The sophistication of the cell phone market is reflected in Mattel’s new My Scene Nokia SKU (US$50), which hits shelves this summer. The phone comes with 30 minutes of prepaid airtime, and girls will be able to download free ringtones, wallpapers and games from the My Scene website.

Hasbro is firing back with its ChatNow Communications System (US$75), a set of two devices that build on walkie-talkie technology to let kids talk and send text messages and black-and-white photos to friends within a two-mile range.

Not to be outdone, MGA is launching several new consumer electronics SKUs under its Bratz banner this fall, including a portable DVD player (US$149.99) and a 256-megabyte MP3 player shaped like a lipstick (US$79.99).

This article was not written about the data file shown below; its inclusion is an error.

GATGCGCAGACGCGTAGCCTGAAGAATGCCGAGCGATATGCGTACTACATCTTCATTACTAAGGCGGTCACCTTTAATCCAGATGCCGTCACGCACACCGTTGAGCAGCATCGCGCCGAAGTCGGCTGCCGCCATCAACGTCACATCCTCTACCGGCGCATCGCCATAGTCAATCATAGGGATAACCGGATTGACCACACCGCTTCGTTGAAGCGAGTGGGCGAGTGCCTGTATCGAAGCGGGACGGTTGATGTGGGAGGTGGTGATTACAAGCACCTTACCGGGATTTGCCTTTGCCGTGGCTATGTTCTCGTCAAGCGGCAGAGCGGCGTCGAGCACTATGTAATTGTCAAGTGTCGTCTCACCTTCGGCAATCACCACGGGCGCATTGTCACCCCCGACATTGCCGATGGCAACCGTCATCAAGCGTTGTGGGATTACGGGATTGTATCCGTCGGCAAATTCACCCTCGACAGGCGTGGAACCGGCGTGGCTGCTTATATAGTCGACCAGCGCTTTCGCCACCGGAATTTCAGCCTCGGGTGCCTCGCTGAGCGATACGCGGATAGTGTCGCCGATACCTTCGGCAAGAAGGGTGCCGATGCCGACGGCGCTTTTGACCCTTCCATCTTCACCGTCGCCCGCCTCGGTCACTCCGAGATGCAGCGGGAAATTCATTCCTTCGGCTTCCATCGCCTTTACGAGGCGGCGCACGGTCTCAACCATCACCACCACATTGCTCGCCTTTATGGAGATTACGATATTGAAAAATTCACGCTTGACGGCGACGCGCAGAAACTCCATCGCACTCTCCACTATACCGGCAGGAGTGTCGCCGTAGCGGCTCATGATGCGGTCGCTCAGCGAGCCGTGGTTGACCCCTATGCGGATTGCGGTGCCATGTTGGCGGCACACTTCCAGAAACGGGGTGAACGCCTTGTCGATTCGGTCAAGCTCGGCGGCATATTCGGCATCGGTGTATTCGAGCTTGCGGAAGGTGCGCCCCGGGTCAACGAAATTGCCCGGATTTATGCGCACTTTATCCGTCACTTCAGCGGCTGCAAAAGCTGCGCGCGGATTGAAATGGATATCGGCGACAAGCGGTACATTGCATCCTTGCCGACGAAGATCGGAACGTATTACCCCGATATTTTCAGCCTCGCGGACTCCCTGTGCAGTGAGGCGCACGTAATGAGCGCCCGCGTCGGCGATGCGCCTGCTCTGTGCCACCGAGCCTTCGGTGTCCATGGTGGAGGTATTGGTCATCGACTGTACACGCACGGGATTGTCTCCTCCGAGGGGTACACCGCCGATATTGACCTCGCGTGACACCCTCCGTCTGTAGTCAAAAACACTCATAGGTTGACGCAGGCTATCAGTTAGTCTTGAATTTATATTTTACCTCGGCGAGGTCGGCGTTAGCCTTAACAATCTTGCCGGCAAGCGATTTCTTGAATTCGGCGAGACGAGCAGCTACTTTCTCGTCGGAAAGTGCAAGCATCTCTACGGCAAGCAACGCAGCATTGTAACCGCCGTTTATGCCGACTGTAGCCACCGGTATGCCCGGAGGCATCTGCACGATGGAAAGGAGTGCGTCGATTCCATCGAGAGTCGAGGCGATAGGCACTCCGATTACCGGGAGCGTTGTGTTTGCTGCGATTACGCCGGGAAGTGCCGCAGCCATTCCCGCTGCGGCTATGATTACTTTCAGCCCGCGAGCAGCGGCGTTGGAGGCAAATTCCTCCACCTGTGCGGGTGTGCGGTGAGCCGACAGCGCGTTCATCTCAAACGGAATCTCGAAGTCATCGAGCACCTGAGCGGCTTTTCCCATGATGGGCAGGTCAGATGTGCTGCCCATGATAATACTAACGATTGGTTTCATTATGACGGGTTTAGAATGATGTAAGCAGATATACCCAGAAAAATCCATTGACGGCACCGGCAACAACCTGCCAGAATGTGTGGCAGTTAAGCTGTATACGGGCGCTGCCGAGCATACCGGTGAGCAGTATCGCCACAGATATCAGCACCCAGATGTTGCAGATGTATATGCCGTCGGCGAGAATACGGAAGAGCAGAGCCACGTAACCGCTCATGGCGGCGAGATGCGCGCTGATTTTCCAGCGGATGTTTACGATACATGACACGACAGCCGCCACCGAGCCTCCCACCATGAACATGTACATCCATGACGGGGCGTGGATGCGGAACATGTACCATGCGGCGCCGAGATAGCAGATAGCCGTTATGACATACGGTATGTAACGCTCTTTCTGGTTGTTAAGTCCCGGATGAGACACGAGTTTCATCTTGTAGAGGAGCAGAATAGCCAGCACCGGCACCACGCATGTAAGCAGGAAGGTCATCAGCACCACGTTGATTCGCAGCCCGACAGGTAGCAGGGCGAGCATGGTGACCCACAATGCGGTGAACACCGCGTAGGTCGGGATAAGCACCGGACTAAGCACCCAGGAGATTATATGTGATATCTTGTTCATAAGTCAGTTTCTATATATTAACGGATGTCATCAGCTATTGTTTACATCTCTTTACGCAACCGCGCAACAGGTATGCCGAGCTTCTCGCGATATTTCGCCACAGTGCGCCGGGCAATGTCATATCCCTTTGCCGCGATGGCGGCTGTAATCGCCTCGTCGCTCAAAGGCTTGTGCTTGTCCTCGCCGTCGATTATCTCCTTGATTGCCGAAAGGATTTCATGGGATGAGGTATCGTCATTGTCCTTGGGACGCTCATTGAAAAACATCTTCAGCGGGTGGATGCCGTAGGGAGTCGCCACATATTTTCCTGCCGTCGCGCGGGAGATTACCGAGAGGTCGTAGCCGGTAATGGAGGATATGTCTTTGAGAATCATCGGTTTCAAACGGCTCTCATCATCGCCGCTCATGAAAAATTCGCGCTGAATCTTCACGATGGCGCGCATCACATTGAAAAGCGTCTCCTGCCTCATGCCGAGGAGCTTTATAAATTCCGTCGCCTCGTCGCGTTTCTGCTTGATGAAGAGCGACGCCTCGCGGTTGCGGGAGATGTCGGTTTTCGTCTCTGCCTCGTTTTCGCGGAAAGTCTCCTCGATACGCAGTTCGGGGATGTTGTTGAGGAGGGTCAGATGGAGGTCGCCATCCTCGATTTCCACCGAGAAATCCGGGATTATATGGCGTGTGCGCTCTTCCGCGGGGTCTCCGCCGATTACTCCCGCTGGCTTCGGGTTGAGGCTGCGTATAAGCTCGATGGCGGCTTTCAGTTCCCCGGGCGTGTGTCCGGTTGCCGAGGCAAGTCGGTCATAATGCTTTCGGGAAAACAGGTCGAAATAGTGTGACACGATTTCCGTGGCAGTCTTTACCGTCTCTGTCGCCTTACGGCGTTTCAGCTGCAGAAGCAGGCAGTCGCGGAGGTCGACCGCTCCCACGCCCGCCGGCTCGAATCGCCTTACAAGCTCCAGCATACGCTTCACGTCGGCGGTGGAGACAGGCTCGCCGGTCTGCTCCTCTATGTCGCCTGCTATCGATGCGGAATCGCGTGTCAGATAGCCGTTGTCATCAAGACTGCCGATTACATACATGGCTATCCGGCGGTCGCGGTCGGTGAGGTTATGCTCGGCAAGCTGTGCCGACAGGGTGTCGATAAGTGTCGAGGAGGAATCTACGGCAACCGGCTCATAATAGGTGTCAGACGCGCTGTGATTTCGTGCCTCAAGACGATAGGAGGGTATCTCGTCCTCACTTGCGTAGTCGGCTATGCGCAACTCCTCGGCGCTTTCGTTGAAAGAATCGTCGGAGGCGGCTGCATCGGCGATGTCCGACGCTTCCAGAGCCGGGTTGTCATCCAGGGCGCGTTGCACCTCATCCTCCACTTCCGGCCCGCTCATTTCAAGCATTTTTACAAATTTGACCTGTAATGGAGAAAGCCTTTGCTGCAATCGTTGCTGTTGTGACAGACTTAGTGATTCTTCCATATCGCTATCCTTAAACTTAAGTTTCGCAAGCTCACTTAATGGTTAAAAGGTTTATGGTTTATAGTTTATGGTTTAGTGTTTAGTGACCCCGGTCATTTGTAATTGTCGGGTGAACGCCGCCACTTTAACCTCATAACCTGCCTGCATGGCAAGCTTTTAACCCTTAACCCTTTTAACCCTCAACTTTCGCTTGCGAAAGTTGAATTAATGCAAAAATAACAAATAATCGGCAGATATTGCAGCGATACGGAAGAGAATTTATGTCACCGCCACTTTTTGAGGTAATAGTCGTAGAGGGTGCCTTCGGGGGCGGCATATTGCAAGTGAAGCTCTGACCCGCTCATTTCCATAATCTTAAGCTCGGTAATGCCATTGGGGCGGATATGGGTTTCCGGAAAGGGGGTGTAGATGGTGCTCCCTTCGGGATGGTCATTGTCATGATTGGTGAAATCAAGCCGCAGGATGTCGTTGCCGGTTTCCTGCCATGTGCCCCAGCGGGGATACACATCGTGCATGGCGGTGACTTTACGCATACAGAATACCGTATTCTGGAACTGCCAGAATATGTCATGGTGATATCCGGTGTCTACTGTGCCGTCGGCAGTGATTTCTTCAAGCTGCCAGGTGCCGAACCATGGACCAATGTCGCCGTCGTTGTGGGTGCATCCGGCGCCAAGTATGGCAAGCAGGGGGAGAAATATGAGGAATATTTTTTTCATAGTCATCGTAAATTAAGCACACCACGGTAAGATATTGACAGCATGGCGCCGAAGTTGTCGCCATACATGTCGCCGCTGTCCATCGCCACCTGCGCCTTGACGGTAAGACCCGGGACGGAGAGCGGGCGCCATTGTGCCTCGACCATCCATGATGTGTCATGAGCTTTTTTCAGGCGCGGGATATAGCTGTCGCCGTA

But tweens aren’t the only demo getting hit with a barrage of teched-up product this year. TekNek is targeting preschoolers with its CoolP3 player (US$29.99), which holds an hour of music and four playlists and comes with a remote control for adjusting and locking the volume setting. ‘Kids are demanding the real thing, but parents don’t want to drop US$300 on an iPod or an expensive cell phone,’ says Reyne Rice, a toy analyst for the Toy Industry Association. ‘These products have a similar payback, but they’re not going to set them back as much.’

As the cost of producing computer chips continues to come down, toycos have been able to add increasingly sophisticated interactive elements to their products without shrinking their profit margins. This axiom was apparent in the animatronic pet category, which is flooded with new lines this year.